Wild Animals On The Country Homestead

Surrounded by pine trees and other types of fauna you might find in a forested environment, I wondered what species of predatory animals were lurking in the woods nearby or on the perimeter of my property. It took awhile before any wildlife knew we were here because the house had been vacant for at least 4 years, if not more.

After finally finding and acquiring my place in the country following years of pursuing that dream, I was satisfied that the location nested in the Panhandle area of Florida. The details of my sojourn are laid out in my series called the Budgethouse Renovator which alludes to another category on my website entitled the Country Hybrid, a type of lifestyle that defines my current modus operandi. By moving from the big city to a rural homestead, I embraced the transition from a chain link protected apartment complex and suffocating traffic filled streets to a fairly isolated home on a county maintained dirt road. However, the city slicker side of me favored the location because shopping conveniences are still only a few miles away. Wildlife, on the other hand, is parked maybe 50 yards away in the distant woods, or so it seems.

A big possum periodically tries to pull the locked cover off of our trash can. One or two raccoons help themselves to pet food dishes on the back porch. My grand kids found a snapping turtle near a pond on the property. And a few snakes have entered into the mix. Vultures are always flying overhead and a flock of them sometimes use my roof as a staging area.

As for our contribution to the mix, we brought 2 black cats and 2 pet birds with us when we first moved in. When our daughter brought a pregnant Tabby with her from Nevada which eventually gave birth to 4 kittens, we ended up with 2 Conures (parrot like birds) and 7 cats to watch out for. Letting all those felines go outdoors at night, after the babies were fully grown, seemed like a good idea at the time, but I think that was a city-slicker mistake!

Suspect Panhandle Predators On The Prowl 

One of the black cats disappeared right off the bat and we think it got run over by a car on the highway about a 1/4 mile from our place. The second one eventually took off for a while, came back, and the decided it didn’t like the new Tabbys on the premises. He left a few nights later, never to be seen again.

Of the five cats that remained, 2 of them disappeared on different nights. I figured something was getting them out there, but we didn’t know what. So we decided to bring the 3 remaining cats in each night and only let them out during the day. This may not be a fool-proof concept for survivability, but they were still with us after many months of living in the house we are in now.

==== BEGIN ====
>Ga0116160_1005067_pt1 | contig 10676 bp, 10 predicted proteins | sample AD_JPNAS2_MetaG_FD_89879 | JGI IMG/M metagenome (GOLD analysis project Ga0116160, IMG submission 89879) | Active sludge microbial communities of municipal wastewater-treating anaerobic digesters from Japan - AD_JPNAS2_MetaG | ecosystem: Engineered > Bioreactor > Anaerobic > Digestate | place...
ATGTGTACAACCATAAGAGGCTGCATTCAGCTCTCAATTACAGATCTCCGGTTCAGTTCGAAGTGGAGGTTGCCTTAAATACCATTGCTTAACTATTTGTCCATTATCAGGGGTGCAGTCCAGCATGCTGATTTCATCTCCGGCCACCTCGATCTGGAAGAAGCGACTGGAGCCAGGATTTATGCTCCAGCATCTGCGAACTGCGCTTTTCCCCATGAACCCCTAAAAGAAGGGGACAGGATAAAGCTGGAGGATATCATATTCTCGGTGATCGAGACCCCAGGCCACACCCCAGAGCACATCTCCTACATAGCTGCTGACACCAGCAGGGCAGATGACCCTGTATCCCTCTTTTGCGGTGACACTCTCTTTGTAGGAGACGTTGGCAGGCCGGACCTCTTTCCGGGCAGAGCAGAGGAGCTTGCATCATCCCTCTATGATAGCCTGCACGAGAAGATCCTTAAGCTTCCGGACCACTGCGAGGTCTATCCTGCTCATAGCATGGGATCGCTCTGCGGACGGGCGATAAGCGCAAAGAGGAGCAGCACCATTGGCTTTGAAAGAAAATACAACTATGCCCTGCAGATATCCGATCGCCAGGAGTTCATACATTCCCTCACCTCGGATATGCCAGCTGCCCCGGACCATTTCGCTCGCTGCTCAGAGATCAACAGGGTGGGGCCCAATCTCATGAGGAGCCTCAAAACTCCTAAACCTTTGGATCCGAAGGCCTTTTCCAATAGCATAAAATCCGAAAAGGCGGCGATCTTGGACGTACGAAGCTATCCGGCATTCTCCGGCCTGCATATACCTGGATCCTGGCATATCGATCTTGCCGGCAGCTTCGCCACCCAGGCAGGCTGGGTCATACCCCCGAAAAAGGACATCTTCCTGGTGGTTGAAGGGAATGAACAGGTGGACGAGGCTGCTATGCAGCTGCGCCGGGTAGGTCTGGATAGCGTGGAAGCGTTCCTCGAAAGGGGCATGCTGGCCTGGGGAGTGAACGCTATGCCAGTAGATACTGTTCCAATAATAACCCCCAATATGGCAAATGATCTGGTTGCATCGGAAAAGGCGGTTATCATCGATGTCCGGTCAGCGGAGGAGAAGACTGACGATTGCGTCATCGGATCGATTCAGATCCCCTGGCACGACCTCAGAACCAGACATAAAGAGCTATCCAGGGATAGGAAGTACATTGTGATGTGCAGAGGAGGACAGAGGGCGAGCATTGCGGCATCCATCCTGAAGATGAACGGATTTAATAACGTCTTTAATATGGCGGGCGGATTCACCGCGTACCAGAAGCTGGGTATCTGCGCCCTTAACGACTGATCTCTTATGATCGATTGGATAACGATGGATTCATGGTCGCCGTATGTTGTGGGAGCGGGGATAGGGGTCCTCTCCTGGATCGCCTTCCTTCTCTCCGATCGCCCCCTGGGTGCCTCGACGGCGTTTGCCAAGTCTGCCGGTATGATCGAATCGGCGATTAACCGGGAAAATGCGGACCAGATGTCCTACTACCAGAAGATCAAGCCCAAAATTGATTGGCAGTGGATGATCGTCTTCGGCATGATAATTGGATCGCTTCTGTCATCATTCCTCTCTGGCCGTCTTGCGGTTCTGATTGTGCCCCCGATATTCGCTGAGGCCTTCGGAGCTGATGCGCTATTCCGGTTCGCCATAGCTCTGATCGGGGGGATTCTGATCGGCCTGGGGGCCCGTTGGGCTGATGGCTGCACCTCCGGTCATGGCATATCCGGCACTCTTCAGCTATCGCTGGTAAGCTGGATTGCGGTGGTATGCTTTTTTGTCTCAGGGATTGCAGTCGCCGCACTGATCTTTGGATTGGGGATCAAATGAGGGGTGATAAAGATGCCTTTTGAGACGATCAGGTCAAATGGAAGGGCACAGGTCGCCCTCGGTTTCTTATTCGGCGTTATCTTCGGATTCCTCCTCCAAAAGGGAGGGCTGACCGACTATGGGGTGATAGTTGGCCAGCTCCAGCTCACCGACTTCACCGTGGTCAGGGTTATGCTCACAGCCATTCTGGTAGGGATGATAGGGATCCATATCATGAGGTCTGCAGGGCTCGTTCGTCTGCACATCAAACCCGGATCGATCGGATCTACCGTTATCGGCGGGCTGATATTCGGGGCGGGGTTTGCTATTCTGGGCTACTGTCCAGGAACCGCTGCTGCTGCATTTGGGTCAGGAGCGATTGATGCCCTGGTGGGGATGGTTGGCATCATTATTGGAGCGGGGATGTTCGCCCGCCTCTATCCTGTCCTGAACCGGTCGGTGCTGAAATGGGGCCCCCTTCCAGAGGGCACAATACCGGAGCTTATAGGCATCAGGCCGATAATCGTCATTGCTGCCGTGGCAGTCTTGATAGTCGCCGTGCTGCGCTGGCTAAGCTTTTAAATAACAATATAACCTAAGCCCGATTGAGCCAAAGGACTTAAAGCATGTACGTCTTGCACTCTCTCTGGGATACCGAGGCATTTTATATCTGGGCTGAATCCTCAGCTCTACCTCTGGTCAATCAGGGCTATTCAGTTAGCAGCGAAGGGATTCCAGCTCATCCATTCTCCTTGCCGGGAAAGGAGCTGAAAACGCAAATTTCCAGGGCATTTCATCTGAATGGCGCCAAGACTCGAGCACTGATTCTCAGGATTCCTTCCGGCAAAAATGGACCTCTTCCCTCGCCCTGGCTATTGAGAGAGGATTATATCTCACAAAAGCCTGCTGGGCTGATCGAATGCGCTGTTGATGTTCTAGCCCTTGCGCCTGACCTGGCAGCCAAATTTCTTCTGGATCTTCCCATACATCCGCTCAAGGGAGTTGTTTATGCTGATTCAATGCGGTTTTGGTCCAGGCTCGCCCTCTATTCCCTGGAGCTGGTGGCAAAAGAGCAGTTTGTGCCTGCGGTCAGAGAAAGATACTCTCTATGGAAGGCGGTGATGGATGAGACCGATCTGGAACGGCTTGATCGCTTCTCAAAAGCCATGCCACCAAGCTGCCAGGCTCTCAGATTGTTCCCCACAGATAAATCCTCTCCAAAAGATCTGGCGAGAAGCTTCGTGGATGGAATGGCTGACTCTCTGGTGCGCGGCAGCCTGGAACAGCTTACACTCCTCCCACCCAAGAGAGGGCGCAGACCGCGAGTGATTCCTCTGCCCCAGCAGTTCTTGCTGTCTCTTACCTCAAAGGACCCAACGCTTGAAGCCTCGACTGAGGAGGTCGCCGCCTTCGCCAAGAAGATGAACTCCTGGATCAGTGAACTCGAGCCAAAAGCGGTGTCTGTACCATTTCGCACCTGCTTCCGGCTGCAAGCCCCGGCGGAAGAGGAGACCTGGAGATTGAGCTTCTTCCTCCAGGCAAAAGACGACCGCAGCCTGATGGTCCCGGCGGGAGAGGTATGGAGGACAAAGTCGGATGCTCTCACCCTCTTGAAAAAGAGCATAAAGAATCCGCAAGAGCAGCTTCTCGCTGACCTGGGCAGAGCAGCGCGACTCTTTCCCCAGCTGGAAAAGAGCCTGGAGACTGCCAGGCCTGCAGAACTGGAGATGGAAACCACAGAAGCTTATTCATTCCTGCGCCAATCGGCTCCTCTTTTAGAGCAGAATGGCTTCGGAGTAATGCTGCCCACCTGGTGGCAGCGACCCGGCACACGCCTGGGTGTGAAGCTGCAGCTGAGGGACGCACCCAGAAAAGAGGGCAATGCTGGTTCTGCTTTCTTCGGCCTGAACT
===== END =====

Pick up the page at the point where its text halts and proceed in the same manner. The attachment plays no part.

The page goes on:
With all that said, I eventually tried to find out what type of predators existed near us or what possible candidates could fit the bill. My research showed that our area is home to bobcats, coyotes, a few rare wolves, large rattlesnakes, hawks, owls, you name it. The surrounding woods are perfect hiding places for any animal, especially those that prowl at night. A lack of applicable watering holes and a flowing river or swamp nearby sort of cancels out critters like alligators for the most part, but don’t quote me on that!

Without a critter cam(era), we can’t capture what lurks in the shadows after dark. It is pitch-black here after the sun goes down so I would need something with night-vision capability. It would also have to have a motion detector built-in as an integral part of the mechanism.

Narrowing The List Down

My further research efforts revealed that there may be as many as 70,000 coyotes living in all 67 counties of Florida. An article from a Sarasota publication talks about how they have been seen walking around neighborhoods at night. They are well adapted to living in the South and can even mate with your pet dogs if conditions are right.

Domestic cats are high on their menu. Ours may have mistaken one for just another local dog and became easy prey for the savvy canines which are one of the fastest animals afoot and are expert hunters with a high degree stealth capabilities. Powerful jaws can make quick work of a struggling puddy tat.